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Study Finds Kiddie Pools “Pose a Significant Risk of Mortality to Children”

Almost nothing seems more harmless than a kiddie pool.  These bright little rings of plastic look more like glorified puddles than actual swimming pools, and the cutesy animal patterns they tend to be printed with make them even less threatening.  But sometimes, looks can be deceiving.  Believe it or not, kiddie pools are a significant source of accidental drowning deaths in America — and as the summer days continue to heat up, it’s more important than ever to understand the dangers.

Kiddie Pool - Study Finds Kiddie Pools "Pose a Significant Risk of Mortality to Children"

Drowning is the 5th Leading Cause of Accidental Death in the U.S.

The CDC reports that roughly 10 people die by drowning every day, making drowning the fifth leading cause of accidental death in America.  From 2005 to 2009, the yearly average was a staggering 3,533 fatalities.

But when we think about drowning, we generally imagine lakes, oceans, and adult-sized pools.  Too often, we completely forget to consider kiddie pools.

Dr. Gary Smith is the senior author of a recent study about kiddie pool accidents published in the Journal of Pediatrics.  The study, titled Pediatric Submersion Events in Portable Above-Ground Pools in the United States, 2001–2009, set out to analyze the dangers.

85.7% of Kiddie Pool Accidents End in a Drowning Death

Pediatric Submersion uncovered some disturbing findings.

According to the study, from 2001 to 2009 there were:

  • 244 total accidents
  • 209 fatalities
  • 35 near fatalities

These numbers are alarming enough taken separately — but when considered together, they paint an even darker picture.  When you consider the fact that a total of 244 reported incidents included a total of 209 deaths, the ultimate conclusion is that nearly 86% of kiddie pool accidents end in the death of a child.  These events have an extremely low survival rate of just 14%.

Children aged four and younger were disproportionately victimized by drownings, accounting for 94% of all reported incidents.  The remaining 6% affected children aged five to 12.

Unsurprisingly, the majority of these terrible accidents took place during the hot months of summer.

In conclusion, the study stated, “The use of portable pools in residential settings poses a significant risk of submersion-related morbidity and mortality to children, especially in the <5-year-old age group.”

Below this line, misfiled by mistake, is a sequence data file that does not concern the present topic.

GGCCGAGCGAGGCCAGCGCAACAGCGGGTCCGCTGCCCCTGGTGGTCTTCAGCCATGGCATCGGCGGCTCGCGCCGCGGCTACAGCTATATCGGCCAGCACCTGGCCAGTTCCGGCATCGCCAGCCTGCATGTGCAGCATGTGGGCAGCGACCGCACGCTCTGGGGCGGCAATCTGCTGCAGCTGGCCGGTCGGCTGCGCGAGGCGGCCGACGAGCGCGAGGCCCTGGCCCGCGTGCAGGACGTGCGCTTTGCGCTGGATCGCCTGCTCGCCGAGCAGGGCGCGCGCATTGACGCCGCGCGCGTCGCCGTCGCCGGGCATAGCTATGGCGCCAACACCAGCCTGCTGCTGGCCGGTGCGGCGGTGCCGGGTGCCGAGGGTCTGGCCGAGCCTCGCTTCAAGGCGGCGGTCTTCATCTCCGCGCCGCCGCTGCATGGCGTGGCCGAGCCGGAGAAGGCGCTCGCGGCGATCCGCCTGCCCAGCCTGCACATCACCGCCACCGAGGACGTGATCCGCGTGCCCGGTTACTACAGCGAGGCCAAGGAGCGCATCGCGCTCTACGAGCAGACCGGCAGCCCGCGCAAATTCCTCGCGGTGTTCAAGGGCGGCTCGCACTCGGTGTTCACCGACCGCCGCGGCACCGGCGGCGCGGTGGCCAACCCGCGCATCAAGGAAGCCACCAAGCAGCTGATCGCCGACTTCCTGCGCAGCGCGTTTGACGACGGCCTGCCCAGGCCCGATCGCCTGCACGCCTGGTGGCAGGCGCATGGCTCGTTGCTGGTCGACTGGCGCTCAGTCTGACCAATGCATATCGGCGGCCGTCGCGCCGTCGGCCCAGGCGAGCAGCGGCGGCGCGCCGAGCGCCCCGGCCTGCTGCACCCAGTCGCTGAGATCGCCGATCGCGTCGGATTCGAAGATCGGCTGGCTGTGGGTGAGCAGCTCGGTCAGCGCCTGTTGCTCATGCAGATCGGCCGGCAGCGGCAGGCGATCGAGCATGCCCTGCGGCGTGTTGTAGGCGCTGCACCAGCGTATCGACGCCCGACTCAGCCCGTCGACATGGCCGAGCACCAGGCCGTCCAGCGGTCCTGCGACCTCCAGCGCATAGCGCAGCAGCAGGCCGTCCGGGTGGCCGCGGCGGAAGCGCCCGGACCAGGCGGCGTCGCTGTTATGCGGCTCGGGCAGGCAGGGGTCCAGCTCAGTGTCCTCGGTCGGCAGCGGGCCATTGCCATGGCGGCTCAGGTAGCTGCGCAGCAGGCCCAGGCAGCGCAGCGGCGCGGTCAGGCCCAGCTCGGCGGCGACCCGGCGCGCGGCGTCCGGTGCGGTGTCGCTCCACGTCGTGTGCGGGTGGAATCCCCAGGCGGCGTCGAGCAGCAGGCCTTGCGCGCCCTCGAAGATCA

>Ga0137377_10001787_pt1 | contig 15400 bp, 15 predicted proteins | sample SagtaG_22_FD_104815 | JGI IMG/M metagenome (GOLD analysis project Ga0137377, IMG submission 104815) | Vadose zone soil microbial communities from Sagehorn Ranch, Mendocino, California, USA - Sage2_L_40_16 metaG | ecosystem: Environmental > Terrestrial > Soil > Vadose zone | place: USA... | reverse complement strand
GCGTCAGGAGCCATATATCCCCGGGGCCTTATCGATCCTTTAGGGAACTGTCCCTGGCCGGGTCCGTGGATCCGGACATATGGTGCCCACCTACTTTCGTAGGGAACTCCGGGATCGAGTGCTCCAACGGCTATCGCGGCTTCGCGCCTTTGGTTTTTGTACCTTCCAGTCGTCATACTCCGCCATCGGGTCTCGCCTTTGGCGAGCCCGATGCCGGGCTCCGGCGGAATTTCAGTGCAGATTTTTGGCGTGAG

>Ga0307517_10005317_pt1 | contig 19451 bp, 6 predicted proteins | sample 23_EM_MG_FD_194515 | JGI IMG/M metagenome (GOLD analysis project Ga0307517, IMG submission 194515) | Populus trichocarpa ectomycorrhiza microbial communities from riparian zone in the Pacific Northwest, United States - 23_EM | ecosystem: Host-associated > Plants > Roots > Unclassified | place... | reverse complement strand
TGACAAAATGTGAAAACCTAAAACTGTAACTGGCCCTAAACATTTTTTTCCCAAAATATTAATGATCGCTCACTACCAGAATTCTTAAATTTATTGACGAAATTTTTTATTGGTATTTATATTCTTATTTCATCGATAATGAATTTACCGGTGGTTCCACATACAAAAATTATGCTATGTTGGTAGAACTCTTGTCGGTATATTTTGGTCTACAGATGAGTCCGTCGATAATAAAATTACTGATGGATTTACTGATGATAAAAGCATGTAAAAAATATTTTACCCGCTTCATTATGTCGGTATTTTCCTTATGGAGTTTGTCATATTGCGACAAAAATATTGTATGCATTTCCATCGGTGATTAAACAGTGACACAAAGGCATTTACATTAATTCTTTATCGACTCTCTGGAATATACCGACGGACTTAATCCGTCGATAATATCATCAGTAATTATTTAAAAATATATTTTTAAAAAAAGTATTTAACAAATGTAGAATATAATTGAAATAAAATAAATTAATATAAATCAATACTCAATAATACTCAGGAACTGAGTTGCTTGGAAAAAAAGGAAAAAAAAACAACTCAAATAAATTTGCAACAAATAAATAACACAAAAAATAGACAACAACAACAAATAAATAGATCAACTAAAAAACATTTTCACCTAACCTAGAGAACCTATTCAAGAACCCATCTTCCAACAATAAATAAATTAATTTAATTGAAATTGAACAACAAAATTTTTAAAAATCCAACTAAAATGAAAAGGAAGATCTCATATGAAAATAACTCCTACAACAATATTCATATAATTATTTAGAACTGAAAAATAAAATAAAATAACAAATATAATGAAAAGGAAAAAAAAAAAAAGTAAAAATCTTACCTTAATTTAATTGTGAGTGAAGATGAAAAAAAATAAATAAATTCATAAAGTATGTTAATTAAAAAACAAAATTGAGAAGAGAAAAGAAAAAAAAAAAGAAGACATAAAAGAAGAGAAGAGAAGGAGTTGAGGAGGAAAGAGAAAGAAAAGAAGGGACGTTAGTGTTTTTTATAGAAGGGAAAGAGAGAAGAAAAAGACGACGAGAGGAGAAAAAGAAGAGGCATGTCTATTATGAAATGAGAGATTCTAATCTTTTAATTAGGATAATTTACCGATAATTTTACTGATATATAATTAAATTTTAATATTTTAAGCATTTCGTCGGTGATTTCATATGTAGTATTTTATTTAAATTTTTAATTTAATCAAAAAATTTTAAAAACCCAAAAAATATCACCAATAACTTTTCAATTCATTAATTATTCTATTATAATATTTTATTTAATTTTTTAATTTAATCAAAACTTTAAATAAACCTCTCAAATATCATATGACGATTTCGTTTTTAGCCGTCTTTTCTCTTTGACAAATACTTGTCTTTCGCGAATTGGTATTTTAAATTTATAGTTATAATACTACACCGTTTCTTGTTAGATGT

Kiddie Pool 2 - Study Finds Kiddie Pools "Pose a Significant Risk of Mortality to Children"

Why Are Kiddie Pools So Dangerous?

According to study author, Dr. Smith, the root of the problem amounts to a false sense of security.

“Because portable pools are generally small, inexpensive and easy to use,” says Dr. Smith, “parents often do not think about the potential dangers these pools present.”

Large pools pose an obvious danger, and as a result, children are closely supervised.  But because kiddie pools are so tiny and shallow, they tend to lull parents into a sense of complacency.  Distracted supervision (or a complete lack thereof) can end in catastrophe.

The fact that children are physically frail only makes the situation worse.  We’re all familiar with the idea that young children and the elderly often face elevated risks when ill or injured, and kiddie pools are no exception.  Dr. Smith says, “It only takes a couple of minutes and a few inches of water for a child to drown.”  A situation that may possibly be overcome by an adolescent or adult is often far more dangerous for a child — which is echoed in the fact that most of the accidents claimed one- to four-year-olds.

At the end of the day, the best way to avoid and prevent these terrible tragedies comes down to vigilant, constant, careful supervision. You can read the complete study here.

If your child was hurt because of negligence or a defective product, you may be entitled to compensation.  To speak privately with a child injury attorney, call the law offices of The Reiff Law Firm at (215) 246-9000, or contact us online for a free consultation.

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